Monday, 23 February 2015

Vegan Low FODMAP French Toast



Recipe by Lucy Taylor

The following makes 1 serve, simply double the recipe to make 2 serves.


Ingredients:
  •   1/4 cup soy milk made with soy protein
  •   1/3 cup soft tofu* (85g)
  •   1/2 tsp vanilla extract 
  •   1-2 slices of gluten-free bread or spelt sourdough bread
  •   Cooking oil spray or 1 tsp of oil for cooking 
  •   Maple syrup to serve 
*Please note: soft tofu is classified under 'plain tofu', being low in FODMAPs.

Monday, 16 February 2015

Low FODMAP Veggie burger recipe

Recipe by Marina Iacovou

Makes 8 large burgers.
(Preparation time 30-40 minutes, cooking time 15-20 minutes).


Ingredients:
  • ½ kg cooked potato, mashed
  • ½ cup cooked rice (use brown rice for extra fibre)
  • 45g of gluten free bread crumbs
  • 1 medium carrot (grated)
  • ½ small zucchini (grated)
  • 2 Tlb shaved parmesan cheese (optional)
  • 2 Tlb fresh continental parsley
  • 1 Tlb fresh coriander
  • 8g Grated ginger
  • 1 egg
  • 1 Tlb soy sauce (gluten free)

Thursday, 12 February 2015

Collard Greens: Newly tested for FODMAP content




We have received many requests about the FODMAP content of collard greens.  This green leafy vegetable belongs to the same family as cabbage and broccoli.

FODMAP RATING
Collard greens – 1 serve 
(1 cup, cooked, 36 grams or 1.3 oz)
LOW
Collard greens – ½  serve 
(½ cup, cooked, 18 grams or 0.6 oz)
LOW



Collard greens have been given an overall rating of green.   The serving sizes specified here are low in FODMAPs and should be tolerated by most individuals with IBS.  

           


Tuesday, 10 February 2015

The low FODMAP diet goes to Malaysia

Recently, the Monash University FODMAP research team were invited by Khoo An Jo, head of Hospital Lam Wah Ee, Penang, Malaysia to provide a seminar on Advancement in the Nutritional Management of Irritable Bowel Syndrome: Low FODMAPs Dietary Strategy. The low FODMAP dietary approach is still a new area of clinical dietetics.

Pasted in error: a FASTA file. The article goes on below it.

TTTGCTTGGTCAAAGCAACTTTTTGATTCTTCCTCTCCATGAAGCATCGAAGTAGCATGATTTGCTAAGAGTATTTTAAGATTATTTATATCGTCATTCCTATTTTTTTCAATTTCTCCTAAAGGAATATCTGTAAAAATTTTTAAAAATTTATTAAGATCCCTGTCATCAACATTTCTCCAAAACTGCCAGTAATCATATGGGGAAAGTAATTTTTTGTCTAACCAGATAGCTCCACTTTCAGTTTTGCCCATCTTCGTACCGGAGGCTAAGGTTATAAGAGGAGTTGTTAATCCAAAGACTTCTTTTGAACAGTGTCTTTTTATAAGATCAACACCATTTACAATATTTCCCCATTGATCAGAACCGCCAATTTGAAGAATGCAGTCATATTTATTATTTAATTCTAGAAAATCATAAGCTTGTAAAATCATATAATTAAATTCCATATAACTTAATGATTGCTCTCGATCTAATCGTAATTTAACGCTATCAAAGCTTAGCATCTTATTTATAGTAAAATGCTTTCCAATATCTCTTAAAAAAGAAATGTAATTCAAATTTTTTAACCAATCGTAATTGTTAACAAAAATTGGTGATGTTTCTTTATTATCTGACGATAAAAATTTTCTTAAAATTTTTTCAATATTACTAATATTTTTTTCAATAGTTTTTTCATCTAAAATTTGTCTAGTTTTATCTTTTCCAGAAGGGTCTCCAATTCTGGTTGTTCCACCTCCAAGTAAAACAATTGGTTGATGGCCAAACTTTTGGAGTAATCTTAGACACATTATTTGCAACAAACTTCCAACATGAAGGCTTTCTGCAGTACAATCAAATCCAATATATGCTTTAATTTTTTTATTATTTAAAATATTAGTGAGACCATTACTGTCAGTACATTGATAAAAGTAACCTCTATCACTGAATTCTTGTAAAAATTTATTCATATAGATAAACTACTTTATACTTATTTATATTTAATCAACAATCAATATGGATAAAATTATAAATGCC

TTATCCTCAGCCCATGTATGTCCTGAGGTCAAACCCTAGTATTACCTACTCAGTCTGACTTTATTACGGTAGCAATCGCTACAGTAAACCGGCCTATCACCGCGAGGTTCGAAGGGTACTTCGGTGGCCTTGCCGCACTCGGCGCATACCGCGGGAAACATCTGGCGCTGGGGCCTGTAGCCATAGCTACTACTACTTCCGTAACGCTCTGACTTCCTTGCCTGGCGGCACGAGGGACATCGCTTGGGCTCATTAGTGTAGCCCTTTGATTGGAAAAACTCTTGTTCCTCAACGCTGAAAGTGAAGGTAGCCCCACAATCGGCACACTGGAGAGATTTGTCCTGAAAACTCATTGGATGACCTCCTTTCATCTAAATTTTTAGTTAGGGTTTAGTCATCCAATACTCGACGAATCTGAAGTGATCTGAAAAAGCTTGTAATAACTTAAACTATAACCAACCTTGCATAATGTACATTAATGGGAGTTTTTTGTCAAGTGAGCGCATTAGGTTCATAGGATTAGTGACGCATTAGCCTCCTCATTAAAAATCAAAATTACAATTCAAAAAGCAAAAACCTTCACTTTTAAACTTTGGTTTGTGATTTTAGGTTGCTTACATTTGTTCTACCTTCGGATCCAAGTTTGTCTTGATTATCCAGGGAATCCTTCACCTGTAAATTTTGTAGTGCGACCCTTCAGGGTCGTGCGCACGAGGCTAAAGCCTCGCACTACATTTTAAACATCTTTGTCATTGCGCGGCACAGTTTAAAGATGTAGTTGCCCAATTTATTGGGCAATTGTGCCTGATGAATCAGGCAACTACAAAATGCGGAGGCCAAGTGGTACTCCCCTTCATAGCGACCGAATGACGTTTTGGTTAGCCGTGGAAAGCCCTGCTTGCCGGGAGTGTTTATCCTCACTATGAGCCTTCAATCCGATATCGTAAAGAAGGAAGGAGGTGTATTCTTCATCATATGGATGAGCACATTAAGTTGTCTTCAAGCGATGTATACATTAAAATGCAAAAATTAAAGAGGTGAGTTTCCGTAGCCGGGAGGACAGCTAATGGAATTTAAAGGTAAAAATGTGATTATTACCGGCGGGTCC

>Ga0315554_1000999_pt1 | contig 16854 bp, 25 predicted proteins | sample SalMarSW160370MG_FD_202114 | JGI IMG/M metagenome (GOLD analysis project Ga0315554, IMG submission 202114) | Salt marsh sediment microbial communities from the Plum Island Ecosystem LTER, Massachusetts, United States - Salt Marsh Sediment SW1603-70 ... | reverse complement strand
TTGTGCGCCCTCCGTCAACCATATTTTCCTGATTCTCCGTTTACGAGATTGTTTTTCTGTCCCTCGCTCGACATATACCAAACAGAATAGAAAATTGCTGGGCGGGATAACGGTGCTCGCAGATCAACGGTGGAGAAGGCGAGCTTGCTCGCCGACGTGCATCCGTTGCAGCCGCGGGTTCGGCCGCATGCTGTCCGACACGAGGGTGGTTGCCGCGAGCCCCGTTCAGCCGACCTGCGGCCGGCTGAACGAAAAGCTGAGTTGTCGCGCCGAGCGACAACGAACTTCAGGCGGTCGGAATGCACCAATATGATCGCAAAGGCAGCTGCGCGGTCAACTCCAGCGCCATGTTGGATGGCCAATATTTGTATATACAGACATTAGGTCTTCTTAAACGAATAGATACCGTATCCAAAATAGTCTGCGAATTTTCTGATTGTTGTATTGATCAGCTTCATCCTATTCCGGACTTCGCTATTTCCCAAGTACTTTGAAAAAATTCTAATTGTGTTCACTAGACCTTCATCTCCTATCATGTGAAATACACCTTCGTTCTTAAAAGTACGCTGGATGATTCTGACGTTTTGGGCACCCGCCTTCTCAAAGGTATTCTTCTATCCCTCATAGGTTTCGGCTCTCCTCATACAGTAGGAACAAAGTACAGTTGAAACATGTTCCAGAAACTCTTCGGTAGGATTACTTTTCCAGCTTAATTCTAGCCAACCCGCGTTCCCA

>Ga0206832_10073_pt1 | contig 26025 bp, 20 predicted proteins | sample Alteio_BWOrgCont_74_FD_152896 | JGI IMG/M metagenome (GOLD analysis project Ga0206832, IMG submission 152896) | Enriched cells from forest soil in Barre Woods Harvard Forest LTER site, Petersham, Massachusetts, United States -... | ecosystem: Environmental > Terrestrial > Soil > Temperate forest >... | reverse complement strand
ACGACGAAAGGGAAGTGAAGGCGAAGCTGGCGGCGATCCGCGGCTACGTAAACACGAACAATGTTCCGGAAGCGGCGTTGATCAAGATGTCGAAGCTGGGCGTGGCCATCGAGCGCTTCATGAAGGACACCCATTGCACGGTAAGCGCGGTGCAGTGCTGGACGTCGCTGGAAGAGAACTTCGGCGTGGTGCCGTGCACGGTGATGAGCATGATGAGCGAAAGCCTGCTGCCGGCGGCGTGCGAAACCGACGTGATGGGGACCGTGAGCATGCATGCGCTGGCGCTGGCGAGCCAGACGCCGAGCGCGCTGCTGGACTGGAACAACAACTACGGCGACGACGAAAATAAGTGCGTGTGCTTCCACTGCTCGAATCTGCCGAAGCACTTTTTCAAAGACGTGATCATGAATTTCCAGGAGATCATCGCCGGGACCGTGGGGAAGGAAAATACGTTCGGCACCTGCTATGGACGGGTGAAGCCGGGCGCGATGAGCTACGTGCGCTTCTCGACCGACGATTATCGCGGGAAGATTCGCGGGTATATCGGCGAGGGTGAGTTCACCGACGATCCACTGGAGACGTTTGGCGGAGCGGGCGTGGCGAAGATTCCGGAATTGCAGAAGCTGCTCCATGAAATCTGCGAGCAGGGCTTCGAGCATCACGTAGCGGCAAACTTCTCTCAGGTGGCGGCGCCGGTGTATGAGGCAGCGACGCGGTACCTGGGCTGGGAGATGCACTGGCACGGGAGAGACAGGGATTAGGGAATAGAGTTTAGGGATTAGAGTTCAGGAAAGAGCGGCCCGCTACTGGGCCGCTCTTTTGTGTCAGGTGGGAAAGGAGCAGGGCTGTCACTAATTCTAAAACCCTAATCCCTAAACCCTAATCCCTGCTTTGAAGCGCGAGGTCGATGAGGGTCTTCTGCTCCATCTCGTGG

Malaysia is a beautiful country with many diverse ethnic groups. It’s difficult to define what a ‘Malaysian’ diet consists of. Our team also found that FODMAPs were present in significant quantities of their national meals which contain legumes, shallots, garlic and wheat. Capsaicin (found in chilli peppers) is also heavily used.




Overall, the seminar had a good turnout, with 18 dietitians and 2 gastroenterologists in attendance. The session particularly highlighted the potential use of the low FODMAP diet as a first-line therapy in Malaysian IBS patients. Much was discussed in regards to the difficulties of implementing the diet in a region where food was so culturally diverse and lacked suitable low FODMAP alternatives. The lack of lactose-free alternatives was particularly surprising as the prevalence of lactose intolerance has been reported to be around 95%. As a result of this visit, our team have started a collation of Malaysian ethnic foods for analysis of FODMAPs and hope to include the results of these in future updates of the app.


A gastroenterology & FODMAP interest group has also been set up, led by Dr Hazreen Abdul Majid, to pioneer and discuss the translation of the diet for a Malaysian setting. The team at Monash University look forward to heading back to Malaysia for another dietitians event in the near future. 

           


Saturday, 7 February 2015

Low FODMAP Recipe Index


Breakfast

Mains

Desserts

Dips

Snacks

Salads

Sides

Soups

Vegan

Vegetarian

Kid Friendly

Holiday Recipes

Thursday, 5 February 2015

Talking about the traffic light system

What do the serving size suggestions mean?

Also, discover safe servings of some red foods!




By Dr Jane Muir

We have received a number of questions regarding serving sizes of food and how much ‘green’ food you can you eat per sitting and over the day.

Remember that a low FODMAP diet is designed to lower the total intake of FODMAPs consumed. A low FODMAP diet does not completely remove all FODMAPs from the diet. This is because firstly, small quantities of FODMAPs are well tolerated (even in sensitive individuals), and secondly, because FODMAPs are present so widely in foods that it is impossible to completely remove them from the diet. Therefore, a low FODMAP diet will change ones FODMAP intake from high to lower, which is enough to reduce the symptoms of Irritable Bowel Syndrome (IBS) in most people.